Nice girl from County Durham who sounds a bit like whatever Cheryl Cole is now called used to sound, but altogether more whiney. Likely to be forgettable (I had to go back on YouTube to remember which one she was) and could well exit early.
Anthony Russell at [16.00]
The story of this year's competition, Russell has auditioned twice before, and even got to judges' houses in 2017 before withdrawing from the show because of drug use. In steps now-mentor Louis Tomlinson to support him through rehab, and we find ourselves at the beginning of this fairy-tale of renewal and revival. The danger for Russell is that he'll be the prime target of the tabloids, and whilst there's been something emotional about his performances this year, he's got a tendency to sing off-pitch, which won't help him in the live shows.
Scarlett Lee at [20.00]
Another returning competitor, the make-up artist from Surrey made songwriter Diane Warren cry at judges' houses, but she offers little that is original and is likely to depart the show in one of the early weeks.
A Star (Aaliyaha + Acacia) at [25.00]
The young combo of Acacia and Aaliyah have impressed with edgy mash-ups of modern urban classics. They present producers with a problem, though. In the past, younger acts have been styled as innocent angels, a schtick that just isn't going to suit the in-your-face brattishness of this pairing.
Bella Penfold at [28.00]
Essex girl who sings in hotels. A bit intense - she needs to talk less - and she doesn't seem to be able to say anything without accentuating it by swinging her arm from side to side as these young rap stars are akin to do these days. She's one of the most interesting and talented acts on this year's show, though, and if she can tame the annoying parts of how she presents herself, she stands an outside chance.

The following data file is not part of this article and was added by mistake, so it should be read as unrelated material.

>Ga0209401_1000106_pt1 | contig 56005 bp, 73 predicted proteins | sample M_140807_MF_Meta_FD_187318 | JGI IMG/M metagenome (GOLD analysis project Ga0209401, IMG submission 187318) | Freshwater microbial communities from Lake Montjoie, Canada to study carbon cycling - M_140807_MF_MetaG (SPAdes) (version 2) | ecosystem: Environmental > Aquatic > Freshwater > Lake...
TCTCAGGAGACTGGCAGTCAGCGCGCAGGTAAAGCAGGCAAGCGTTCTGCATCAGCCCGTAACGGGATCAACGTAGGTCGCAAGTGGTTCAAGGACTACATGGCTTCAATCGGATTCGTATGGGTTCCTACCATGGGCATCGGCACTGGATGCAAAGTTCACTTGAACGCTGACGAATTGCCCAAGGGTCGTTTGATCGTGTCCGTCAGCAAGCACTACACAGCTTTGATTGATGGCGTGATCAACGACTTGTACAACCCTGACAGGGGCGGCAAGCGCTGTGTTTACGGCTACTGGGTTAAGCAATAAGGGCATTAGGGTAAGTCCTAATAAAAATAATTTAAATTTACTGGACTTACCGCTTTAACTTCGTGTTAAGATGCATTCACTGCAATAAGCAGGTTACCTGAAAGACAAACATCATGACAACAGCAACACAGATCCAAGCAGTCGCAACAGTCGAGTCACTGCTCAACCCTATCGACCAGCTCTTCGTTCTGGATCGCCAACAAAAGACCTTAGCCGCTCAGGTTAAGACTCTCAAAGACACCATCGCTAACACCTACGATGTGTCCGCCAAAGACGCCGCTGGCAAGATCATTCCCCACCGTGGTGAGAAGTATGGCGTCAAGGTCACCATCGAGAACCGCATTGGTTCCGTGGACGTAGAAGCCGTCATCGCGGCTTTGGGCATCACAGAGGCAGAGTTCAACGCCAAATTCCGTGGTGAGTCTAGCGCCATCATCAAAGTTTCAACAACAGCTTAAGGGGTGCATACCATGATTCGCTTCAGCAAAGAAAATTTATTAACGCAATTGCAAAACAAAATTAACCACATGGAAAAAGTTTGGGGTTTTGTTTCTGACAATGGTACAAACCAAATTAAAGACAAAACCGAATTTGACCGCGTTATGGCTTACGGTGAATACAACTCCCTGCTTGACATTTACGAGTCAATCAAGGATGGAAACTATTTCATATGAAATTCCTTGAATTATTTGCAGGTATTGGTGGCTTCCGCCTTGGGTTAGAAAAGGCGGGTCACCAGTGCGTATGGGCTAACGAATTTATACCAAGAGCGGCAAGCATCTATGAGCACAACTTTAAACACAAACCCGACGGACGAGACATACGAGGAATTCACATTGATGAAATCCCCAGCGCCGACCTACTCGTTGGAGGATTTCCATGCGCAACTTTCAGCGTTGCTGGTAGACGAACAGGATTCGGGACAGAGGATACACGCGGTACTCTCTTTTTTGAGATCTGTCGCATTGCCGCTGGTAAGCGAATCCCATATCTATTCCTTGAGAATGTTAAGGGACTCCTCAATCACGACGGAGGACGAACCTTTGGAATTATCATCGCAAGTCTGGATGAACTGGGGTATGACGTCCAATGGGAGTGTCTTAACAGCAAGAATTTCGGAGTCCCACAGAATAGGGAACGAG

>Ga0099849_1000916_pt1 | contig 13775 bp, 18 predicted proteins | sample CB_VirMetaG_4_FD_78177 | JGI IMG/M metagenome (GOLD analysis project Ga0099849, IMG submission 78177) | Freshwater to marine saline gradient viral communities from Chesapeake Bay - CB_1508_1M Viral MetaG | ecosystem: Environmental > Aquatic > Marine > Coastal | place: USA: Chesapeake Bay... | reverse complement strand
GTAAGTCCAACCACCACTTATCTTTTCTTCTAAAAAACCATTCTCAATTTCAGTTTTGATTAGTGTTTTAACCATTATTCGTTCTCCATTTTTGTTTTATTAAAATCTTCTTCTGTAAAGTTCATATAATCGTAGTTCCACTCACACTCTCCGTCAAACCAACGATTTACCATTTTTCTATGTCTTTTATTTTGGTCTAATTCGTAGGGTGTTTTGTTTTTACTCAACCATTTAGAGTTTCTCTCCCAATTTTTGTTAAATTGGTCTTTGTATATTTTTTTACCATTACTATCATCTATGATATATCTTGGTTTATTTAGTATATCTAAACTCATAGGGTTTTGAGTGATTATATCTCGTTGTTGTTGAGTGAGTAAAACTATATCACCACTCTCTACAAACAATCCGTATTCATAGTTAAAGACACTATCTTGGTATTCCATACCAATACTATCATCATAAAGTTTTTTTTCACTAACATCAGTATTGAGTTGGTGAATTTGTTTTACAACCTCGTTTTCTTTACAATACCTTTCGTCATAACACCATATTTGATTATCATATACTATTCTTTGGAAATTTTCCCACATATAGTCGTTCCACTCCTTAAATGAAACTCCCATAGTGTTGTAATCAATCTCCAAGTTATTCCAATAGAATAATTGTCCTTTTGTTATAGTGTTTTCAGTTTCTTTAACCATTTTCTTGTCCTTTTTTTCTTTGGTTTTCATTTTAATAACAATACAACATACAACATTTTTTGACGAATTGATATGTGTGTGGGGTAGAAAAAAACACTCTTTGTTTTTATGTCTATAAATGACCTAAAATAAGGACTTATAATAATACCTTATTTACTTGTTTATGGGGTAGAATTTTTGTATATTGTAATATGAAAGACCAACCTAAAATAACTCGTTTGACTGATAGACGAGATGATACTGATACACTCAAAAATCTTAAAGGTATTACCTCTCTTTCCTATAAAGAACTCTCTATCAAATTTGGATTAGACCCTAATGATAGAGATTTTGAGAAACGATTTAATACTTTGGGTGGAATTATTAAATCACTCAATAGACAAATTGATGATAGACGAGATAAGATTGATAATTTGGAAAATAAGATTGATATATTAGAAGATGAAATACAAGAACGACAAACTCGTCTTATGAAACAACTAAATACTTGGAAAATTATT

Olatunji Yearwood at [50.00]
Yearwood is a Trinidadian Calypso and Soca artist who writes his own songs. Upbeat and likeable: imagine a brightly-suited entertainer at an Ibiza family beach hotel. He's not considered a serious contender but could easily remain into the final rounds. There's a sense of 2015 runners-up Reggie 'n' Bollie about him - he'll get votes because viewers will look forward to his performances.
Danny Tetley at [55.00]
Another returner from reality-shows-of-yore, and this time packing some serious vintage: Benidorm bar-singer Tetley was on the very first Pop Idol in 2001, and even came back for Popstars: The Rivals, a year later. A decent enough singer, but his personality grates after a while. An early departee.